With all of that said, I’m going to be very blunt here: the overwhelming majority of people could not care less about most of our intramural debates. John Doe off the street not only doesn’t know that people argue about instruments in worship, he also can’t even begin to care. Don’t hear what I’m not saying though: these debates matter, because they are questions of truth and truth matters by its very nature. My contention is not that we abandon intramural debates. Instead, we should, especially when evangelizing to people and in our weekly teaching and preaching, focus on a balance of rich theological teaching and addressing the questions that people are asking. Not having a worship band or expecting men to tuck their shirt in is not ultimately what keeps people away from the churches of Christ (good research has actually been done on this point: doctrine is what keeps people in church, not music styles or other factors). Rather, assuming that the research holds true with some consistency, what keeps people from the churches of Christ is that their questions about doctrine and how that doctrine plays out in the real world aren’t being satisfactorily answered or, in the worst cases, even addressed. People want answers about their faith, how that faith plays into current issues, and how to navigate personal life in a consistently Christian way and if all we’re going to offer them is a review of our pet doctrines every week, then they will seek answers elsewhere.

Many preachers that I know already strive to do this and model all 5 of these points well (and encourage their fellow Christians to do the same) and I’m thrilled to be able to say that the majority of these preachers have found that their congregations are healthier for it. Calvinism may be “cool” again, but it’s not because a random man who is now in his 70’s and has worn tweed jackets for the last 50 years suddenly caught the eye of millennials who thought, “Huh, so that’s Calvinism. Alright, I’m sold.” Instead, that man in a tweed jacket brought something to the table that people were craving, as did many of his contemporaries and friends. Calvinism is cool again because Calvinists rolled up their sleeves and did the hard work of engaging the world around them. The churches of Christ should look at the New Calvinist movement and take two lessons from it and those lessons are what I’ll close on:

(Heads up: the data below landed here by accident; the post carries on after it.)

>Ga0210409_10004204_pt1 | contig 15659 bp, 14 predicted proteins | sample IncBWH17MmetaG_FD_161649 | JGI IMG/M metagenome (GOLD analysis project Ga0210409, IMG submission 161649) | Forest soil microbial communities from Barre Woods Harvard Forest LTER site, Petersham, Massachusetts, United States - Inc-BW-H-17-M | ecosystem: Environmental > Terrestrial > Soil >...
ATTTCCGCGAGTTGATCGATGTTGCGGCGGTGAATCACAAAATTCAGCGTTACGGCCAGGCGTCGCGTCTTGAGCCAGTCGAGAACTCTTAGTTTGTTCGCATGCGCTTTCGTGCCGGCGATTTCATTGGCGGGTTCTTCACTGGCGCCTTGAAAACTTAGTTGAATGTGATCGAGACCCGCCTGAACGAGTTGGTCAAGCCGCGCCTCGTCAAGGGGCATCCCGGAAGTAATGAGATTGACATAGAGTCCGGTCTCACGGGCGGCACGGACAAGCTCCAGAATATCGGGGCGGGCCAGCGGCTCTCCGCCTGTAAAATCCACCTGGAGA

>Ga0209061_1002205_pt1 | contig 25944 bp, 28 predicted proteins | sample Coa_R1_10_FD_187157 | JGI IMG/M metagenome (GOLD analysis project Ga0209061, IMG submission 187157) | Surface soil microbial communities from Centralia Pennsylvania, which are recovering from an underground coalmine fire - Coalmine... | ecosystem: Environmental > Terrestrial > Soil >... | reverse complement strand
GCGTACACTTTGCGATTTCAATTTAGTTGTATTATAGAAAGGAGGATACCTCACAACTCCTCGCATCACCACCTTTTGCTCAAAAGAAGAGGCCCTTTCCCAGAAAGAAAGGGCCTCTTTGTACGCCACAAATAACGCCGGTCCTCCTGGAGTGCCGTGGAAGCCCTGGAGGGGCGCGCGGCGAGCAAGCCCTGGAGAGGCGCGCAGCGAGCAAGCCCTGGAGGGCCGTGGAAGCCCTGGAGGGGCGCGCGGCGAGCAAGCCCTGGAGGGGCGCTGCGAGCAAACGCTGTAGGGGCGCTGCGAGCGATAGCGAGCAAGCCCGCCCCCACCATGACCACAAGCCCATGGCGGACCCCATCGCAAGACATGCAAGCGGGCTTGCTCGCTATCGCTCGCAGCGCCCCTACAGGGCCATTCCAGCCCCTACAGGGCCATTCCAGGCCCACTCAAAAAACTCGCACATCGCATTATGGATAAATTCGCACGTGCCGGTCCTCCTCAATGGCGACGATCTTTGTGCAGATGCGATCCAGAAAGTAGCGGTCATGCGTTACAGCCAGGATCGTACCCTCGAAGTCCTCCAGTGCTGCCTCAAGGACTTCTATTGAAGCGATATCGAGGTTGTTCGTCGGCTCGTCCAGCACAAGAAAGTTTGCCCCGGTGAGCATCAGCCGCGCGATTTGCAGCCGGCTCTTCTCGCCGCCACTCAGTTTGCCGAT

1. We have no more excuses. Growing up, I heard many people bemoan how people weren’t coming to church because they just didn’t want to hear hard teaching. “Our beliefs aren’t very popular,” some would say with resignation. The New Calvinists take this kind of attitude and laugh in its face. Let’s be honest; Calvinism might be “cool,” but it’s not popular, not by honest or objective means. Strictly conservative and Reformed churches are a minority, and in the Southern Baptist Convention, the largest religious body in the United States, Calvinism is hotly contested, with intense debate and vitriol coming out disagreements between Calvinists and “Traditionalists.” Calvinists could very easily say, “Our beliefs aren’t very popular,” and consign themselves to small gatherings and a minority role in American religious life, as some members of the churches of Christ have done. Instead, they’ve stood up, straightened up their shirts, and gotten back out there to spread their message. As Christians, we have no excuse not to do the same.

2. We can have our very own resurgence, if we want it. The field is ripe for harvest and people today want religious truth, not stuffy religiosity. Fortunately for us, the Restoration Movement’s whole historical emphasis was stripping away meaningless religious fluff to get at truth. Even better, our movement has also historically emphasized living out that truth, something that people long for today. I’m thoroughly convinced that anything that New Calvinism can do, we can do better, and I say that as someone with a great respect and admiration for New Calvinism. There is an entire world out there that wants meaningful religious truth that impacts their lives in both profound and mundane ways and I think we’ve got that in spades. So, what’re we waiting for? Let’s put ourselves out there and see what people think. I believe that if we’ll roll up our sleeves and do the work of really engaging the world around us, we’ll be pleasantly surprised.

Soli Deo Gloria!